Yesterday I watched a short film from a collection called Beginnings. Amongst the five first shorts by English film directors was one called Amelia and the Angel. It's the story of a girl who steals her angel wings from a school play and loses them. It was a beautifully shot little film made by a director who made some of the most poignant documentaries about English composers - Ken Russell.
The film was shot in 1958 and it was like watching myself in a London I was born and raised in. I too played an Angel (Gabriel) in a play and coveted feathery wings (though mine were so heavy I had to wear a harness to carry them). Here is Amelia with her recovered wings in the very park I played in all my childhood. But what was extraordinary about the film was seeing the city as it was then: the solid feel of the shops and stations, the almost empty streets, the old market woman dancing, the man and his performing dog. It was from another time. What struck me was that though it appeared no more beautiful or kind, it felt more intact, more itself, more magical.
What is it about apples that contain all these things? What is it that though we can dine like kings on pineapples and star fruit, mango and mangosteen, exotic fruits from all over the world, drink the sweet, fragrant juice of oranges and pomegranate at any time of the year, the sight of an apple press on a street can evoke such a sense of right place, of right time, of simplicity, starting over?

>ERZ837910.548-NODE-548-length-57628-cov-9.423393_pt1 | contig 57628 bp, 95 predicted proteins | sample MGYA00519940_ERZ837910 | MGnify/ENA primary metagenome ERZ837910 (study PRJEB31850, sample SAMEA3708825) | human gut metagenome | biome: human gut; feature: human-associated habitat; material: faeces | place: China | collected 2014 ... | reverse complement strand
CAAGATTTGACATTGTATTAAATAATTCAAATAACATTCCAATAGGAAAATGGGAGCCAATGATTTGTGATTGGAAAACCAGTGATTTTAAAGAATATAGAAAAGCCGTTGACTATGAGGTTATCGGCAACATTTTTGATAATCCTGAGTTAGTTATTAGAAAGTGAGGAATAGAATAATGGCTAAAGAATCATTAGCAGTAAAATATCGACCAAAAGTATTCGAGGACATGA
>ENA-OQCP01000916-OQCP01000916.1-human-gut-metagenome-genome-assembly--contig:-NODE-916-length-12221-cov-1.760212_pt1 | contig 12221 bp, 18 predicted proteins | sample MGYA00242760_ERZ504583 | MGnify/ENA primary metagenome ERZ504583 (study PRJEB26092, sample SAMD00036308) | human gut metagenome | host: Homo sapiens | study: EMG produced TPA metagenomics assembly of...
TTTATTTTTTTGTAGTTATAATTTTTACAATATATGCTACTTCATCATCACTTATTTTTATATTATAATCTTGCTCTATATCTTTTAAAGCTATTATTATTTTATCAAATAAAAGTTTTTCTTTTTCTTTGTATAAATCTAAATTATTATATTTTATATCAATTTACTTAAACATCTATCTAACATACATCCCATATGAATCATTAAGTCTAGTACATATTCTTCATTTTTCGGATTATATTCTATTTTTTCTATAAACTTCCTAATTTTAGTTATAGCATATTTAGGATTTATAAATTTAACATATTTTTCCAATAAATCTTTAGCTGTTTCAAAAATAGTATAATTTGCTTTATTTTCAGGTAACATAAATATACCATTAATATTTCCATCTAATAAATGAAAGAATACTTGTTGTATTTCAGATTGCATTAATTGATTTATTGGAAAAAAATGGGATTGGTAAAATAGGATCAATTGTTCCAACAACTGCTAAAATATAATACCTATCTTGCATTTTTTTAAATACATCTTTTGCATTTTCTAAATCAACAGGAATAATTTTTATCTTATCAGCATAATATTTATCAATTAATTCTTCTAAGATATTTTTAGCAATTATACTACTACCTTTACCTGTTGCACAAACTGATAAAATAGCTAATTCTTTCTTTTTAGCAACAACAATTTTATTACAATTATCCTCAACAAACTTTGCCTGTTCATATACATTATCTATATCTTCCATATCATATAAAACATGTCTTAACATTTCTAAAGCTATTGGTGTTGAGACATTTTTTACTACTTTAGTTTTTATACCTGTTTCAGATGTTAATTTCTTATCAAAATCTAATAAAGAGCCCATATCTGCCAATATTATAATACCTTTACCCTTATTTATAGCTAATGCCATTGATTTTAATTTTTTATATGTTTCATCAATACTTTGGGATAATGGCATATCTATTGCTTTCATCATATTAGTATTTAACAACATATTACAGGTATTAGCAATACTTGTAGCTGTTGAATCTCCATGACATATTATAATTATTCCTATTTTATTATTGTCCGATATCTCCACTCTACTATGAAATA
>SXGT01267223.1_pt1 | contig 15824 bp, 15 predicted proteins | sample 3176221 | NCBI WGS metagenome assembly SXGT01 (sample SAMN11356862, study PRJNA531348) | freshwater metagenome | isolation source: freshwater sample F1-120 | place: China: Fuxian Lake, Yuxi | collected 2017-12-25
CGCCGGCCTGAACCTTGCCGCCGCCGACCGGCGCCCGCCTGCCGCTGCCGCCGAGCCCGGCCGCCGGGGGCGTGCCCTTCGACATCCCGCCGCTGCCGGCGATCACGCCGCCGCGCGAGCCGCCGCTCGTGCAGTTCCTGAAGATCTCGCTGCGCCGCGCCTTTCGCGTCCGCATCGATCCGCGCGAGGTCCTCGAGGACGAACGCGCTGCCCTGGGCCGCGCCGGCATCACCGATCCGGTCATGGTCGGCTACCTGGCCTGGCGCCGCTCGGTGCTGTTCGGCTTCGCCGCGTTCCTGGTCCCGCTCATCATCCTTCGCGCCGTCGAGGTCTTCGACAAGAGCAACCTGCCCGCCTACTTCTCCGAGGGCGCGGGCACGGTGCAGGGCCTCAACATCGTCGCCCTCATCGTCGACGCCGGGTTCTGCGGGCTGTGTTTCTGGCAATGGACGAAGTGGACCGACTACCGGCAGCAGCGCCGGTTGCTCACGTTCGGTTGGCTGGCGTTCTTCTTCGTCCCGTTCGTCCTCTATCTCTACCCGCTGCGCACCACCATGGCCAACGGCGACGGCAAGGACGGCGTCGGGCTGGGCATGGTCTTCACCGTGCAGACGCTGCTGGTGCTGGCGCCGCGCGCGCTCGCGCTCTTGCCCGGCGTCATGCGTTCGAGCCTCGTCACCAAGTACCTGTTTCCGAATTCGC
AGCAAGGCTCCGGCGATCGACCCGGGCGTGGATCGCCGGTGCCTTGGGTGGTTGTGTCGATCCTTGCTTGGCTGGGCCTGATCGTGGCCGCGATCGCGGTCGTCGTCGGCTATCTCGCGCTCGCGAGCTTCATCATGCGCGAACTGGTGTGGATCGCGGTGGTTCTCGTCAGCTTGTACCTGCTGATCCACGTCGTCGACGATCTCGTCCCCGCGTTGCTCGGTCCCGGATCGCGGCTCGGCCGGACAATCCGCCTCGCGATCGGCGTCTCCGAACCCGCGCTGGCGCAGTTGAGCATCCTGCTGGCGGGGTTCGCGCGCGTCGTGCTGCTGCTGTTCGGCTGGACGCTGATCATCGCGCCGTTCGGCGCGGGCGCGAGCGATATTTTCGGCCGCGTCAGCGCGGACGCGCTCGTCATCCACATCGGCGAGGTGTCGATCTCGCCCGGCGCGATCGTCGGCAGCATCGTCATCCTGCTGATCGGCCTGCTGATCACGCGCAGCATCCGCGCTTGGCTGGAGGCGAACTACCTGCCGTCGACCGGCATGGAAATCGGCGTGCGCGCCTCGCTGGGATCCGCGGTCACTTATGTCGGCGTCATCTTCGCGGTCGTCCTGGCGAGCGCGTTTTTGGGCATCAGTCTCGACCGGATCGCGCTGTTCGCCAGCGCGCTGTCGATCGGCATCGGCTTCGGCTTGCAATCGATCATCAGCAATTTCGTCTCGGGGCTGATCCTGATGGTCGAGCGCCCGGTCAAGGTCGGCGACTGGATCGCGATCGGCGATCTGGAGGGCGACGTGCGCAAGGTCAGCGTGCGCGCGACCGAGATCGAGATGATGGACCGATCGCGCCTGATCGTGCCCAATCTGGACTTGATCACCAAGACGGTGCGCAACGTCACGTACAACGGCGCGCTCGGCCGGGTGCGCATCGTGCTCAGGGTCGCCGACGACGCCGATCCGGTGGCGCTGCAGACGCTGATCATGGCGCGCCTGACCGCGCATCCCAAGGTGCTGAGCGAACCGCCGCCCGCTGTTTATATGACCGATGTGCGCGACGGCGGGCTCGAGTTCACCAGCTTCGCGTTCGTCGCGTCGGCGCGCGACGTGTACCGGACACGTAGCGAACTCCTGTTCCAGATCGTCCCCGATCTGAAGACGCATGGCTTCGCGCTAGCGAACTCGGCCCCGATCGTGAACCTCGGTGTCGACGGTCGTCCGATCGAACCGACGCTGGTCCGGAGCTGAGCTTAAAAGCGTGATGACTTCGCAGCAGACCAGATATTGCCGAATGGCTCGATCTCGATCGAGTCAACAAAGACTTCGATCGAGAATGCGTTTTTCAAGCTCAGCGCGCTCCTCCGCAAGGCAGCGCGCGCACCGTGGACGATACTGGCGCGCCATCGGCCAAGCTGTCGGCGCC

When I was a child in the city my world was black and white. I wore a stiff dark dress like Amelia. But when I went to a cottage in Kent, I played half-naked amongst the apple orchards. When I look back everything was in colour. It was my own Avalon, place of apple trees. And maybe that's why we long to remember the names of the apples on our trees and bring them shyly to these new stalls cropping up all over the island this week. We're looking to reclaim our own paradise. The one in our own hands.
Amelia and the Angel by Ken Russell, 1958; Red Windsor and Egmont Russetts form Jim Cooper's organic orchard, Clarkes Lane, Ilketshall St Andrew; holding apples from Bungay Abundance of Fruit stall, Apple Day 2010.